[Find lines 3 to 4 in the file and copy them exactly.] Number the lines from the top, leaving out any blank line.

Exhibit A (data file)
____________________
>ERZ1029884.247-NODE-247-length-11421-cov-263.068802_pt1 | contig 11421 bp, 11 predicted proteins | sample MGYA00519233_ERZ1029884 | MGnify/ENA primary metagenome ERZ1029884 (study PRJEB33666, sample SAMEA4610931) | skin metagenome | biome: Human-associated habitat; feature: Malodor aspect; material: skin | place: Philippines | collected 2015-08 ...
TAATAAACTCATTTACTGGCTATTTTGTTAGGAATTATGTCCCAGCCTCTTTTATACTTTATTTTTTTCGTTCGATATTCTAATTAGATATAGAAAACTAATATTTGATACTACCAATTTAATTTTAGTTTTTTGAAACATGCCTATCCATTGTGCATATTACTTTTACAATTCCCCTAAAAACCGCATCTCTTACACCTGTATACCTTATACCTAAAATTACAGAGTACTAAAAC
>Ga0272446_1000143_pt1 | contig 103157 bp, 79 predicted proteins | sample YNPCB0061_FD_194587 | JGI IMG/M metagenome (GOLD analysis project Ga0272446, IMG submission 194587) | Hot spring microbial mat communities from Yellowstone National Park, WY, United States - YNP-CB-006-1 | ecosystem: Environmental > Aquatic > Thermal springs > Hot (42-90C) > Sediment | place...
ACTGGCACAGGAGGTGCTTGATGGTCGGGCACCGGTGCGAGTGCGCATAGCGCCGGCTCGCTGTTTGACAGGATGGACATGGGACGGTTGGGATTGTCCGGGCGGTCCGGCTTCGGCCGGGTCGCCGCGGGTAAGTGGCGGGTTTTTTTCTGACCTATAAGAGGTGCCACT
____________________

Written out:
>Ga0272446_1000143_pt1 | contig 103157 bp, 79 predicted proteins | sample YNPCB0061_FD_194587 | JGI IMG/M metagenome (GOLD analysis project Ga0272446, IMG submission 194587) | Hot spring microbial mat communities from Yellowstone National Park, WY, United States - YNP-CB-006-1 | ecosystem: Environmental > Aquatic > Thermal springs > Hot (42-90C) > Sediment | place...
ACTGGCACAGGAGGTGCTTGATGGTCGGGCACCGGTGCGAGTGCGCATAGCGCCGGCTCGCTGTTTGACAGGATGGACATGGGACGGTTGGGATTGTCCGGGCGGTCCGGCTTCGGCCGGGTCGCCGCGGGTAAGTGGCGGGTTTTTTTCTGACCTATAAGAGGTGCCACT